|Publication number||US4601126 A|
|Application number||US 06/605,156|
|Publication date||Jul 22, 1986|
|Filing date||Apr 30, 1984|
|Priority date||May 16, 1983|
|Also published as||CA1219124A, CA1219124A1, US4516349|
|Publication number||06605156, 605156, US 4601126 A, US 4601126A, US-A-4601126, US4601126 A, US4601126A|
|Inventors||Howard W. Klocksiem|
|Original Assignee||Klocksiem Howard W|
|Export Citation||BiBTeX, EndNote, RefMan|
|Patent Citations (7), Referenced by (22), Classifications (9), Legal Events (3)|
|External Links: USPTO, USPTO Assignment, Espacenet|
This is a continuation-in-part of application Ser. No. 494,800, filed May 16, 1983 now U.S. Pat. No. 4,516,349.
Fishermen, while boat fishing at night, often encounter a school of fish in a given location. This same phenomenon occurs in both daylight and night time fishing. It is desirable to be able to mark the location of the school of fish so as to permit continual casting or fishing in that immediate area.
Marker devices of the prior art are normally comprised of some sort of buoyant means with a line attached and a sinker or anchor secured to the lower end of the line. These devices are not readily visible during night time fishing. Wind blowing against some of these devices tilts the visible portion of the marker away from the fishermen to further impair the visibility of the marker.
It is, therefore, a principal object of this invention to provide a buoyant marker light for fishermen that can be easily seen in darkness.
It is a further object of this invention to provide a buoyant marker light for fishermen which can be easily deployed and easily stored.
It is a still further object of this invention to provide a buoyant marker light for fishermen which will not have the visibility thereof impaired by wind or water currents.
It is a further object of this invention to provide a buoyant marker light for fishermen that is economical of manufacture, durable in use, and refined in appearance.
These and other objectives will be apparent to those skilled in the art.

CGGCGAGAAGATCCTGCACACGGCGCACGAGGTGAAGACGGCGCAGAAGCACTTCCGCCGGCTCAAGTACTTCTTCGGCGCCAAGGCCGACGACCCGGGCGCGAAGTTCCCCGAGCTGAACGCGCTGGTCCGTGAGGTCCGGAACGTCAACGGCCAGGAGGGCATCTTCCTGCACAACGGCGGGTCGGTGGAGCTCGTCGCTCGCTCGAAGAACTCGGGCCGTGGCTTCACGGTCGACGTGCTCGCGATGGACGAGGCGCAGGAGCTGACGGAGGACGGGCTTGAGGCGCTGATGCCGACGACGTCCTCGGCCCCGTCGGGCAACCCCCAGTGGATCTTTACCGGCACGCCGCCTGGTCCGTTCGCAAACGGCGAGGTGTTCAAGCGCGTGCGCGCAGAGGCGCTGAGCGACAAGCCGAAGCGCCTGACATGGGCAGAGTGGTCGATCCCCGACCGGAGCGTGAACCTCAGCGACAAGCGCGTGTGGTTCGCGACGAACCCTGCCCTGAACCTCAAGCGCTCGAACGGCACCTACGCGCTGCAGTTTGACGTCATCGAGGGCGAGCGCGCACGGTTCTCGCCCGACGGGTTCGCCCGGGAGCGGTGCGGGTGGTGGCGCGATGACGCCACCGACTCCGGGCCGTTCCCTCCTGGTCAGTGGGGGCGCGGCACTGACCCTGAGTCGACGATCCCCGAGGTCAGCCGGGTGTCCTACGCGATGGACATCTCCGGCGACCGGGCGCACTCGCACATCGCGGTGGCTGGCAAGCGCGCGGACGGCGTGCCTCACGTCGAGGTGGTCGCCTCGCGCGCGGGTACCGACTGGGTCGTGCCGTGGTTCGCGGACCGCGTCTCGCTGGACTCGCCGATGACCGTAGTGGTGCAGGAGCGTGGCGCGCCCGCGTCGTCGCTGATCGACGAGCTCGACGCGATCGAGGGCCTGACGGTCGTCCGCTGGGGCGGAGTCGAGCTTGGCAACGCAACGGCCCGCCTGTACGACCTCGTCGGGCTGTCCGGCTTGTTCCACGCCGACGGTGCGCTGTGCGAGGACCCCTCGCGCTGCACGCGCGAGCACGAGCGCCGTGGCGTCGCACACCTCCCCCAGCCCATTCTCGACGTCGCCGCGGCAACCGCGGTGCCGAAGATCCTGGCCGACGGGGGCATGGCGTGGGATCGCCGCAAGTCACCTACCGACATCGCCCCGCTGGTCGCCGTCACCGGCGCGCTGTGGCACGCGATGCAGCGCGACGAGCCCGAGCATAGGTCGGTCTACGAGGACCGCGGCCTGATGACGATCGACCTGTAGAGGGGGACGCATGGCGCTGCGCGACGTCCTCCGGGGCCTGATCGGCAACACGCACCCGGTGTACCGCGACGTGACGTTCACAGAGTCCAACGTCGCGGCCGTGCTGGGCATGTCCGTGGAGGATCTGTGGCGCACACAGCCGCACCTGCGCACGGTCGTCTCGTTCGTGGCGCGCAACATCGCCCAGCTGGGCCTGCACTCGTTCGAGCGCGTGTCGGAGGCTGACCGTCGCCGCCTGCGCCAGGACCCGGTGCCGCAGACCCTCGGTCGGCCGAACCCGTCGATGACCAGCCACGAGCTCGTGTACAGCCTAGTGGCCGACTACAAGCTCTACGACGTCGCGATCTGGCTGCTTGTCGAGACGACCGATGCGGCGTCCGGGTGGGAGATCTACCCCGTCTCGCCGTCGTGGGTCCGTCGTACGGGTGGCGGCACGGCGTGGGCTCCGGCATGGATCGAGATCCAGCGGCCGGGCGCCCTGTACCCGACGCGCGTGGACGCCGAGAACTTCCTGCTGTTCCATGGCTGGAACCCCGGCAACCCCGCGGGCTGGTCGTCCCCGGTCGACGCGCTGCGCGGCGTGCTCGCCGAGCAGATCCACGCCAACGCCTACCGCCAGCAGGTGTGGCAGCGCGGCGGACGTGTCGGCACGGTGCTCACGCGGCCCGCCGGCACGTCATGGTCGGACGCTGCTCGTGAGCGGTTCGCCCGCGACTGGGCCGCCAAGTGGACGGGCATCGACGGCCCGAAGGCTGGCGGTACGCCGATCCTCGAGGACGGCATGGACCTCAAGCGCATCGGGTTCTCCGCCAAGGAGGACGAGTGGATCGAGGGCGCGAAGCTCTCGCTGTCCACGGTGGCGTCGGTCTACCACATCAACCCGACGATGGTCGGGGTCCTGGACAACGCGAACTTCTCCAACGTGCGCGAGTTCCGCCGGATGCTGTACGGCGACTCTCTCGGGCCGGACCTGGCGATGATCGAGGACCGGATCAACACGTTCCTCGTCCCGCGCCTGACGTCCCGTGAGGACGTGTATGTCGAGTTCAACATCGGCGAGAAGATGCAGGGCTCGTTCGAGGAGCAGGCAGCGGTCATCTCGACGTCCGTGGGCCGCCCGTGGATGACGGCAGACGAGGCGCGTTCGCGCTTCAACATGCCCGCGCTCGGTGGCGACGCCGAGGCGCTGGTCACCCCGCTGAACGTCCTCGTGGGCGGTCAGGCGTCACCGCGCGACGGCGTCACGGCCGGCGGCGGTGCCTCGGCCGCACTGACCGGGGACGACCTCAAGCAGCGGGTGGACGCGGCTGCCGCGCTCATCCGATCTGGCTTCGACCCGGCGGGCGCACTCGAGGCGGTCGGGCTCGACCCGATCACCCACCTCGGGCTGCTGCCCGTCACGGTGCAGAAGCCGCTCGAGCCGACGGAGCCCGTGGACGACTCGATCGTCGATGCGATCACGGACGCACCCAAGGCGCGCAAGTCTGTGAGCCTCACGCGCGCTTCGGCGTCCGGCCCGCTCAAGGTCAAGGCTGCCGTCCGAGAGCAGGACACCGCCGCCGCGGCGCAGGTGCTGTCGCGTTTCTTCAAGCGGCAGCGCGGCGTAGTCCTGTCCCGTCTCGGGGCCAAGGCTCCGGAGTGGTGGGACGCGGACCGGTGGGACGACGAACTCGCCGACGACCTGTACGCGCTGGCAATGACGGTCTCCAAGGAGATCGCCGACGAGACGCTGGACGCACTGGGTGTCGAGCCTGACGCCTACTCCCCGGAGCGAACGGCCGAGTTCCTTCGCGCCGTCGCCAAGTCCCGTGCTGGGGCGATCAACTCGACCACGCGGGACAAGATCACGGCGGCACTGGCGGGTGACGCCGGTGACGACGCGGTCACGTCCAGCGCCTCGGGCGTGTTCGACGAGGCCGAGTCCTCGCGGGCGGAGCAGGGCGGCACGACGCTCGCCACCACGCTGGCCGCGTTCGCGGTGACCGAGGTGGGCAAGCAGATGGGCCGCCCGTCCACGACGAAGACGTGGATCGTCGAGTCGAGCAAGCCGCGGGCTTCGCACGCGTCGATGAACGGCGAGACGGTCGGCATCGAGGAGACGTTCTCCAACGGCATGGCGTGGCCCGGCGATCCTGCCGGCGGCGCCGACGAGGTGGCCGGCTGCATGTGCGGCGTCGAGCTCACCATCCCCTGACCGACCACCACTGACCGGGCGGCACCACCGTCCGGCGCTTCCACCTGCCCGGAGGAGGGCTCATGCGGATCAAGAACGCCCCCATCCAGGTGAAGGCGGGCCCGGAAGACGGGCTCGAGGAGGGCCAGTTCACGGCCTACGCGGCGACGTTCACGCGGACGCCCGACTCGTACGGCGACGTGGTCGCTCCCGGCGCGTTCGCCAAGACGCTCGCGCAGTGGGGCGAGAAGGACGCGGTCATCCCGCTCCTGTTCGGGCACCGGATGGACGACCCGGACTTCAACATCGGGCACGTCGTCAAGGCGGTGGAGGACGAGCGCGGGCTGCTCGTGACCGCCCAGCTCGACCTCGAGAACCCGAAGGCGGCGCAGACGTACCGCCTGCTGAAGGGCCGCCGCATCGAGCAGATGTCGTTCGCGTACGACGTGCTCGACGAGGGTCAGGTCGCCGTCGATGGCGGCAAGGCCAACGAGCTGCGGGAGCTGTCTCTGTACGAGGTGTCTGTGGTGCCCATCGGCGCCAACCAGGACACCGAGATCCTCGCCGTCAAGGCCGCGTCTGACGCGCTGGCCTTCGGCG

The device of this invention comprises a pair of buoyant body members that are connected together by an elongated sleeve of a reduced diameter. With light elements of the general character disclosed in my co-pending application Ser. No. 494,800, filed May 16, 1983, the light elements extend radially outwardly from the center axis of the body members at an angle with respect to each other.
Weights are secured within each of the body members at a position directly opposite the light elements.
An eyelet is secured to the elongated sleeve. An elongated line is also secured to the sleeve and is normally wound therearound with the free end extending through the eyelet. The eyelet radially extends from the elongated sleeve to bisect the angle at which the light elements radially extend from the body members. A sinker element is secured to the free end of the line.
FIG. 1 is a perspective view of the device of this invention;
FIG. 2 is an elongated sectional view thereof taken on line 2--2 of FIG. 1;
FIG. 3 is a transverse sectional view thereof taken on line 3--3 of FIG. 1;
FIG. 4 is an end elevational view thereof showing the position of the light elements when the wind is blowing in a first transverse direction; and
FIG. 5 is a view similar to that of FIG. 4 but shows the position of the light elements when the wind is blowing from an opposite transverse direction.
The numeral 10 generally designates the marker device of this invention which is comprised generally of hollow body members 12 and 14 which are interconnected by an elongated sleeve 16. The body members 12 and 14 are generally spherical in shape, and the sleeve 16 is generally cylindrical in shape. Sleeve 16 is connected to the body members by extending through suitable apertures therein and glue 18 or the like can be used to secure the sleeve to the body members.
Lights 20 and 22 radially extend from the center axis of the marker device 10 at a radial angle with respect to each other of approximately 90°. This angle is best shown in FIGS. 3, 4, and 5. The lights 20 and 22 are disclosed generally in the co-pending application referred to herebefore. They include tube elements 24 which are secured by any suitable means at their upper ends to the shell or periphery of the body members. Glue or the like can be used to effect this connection.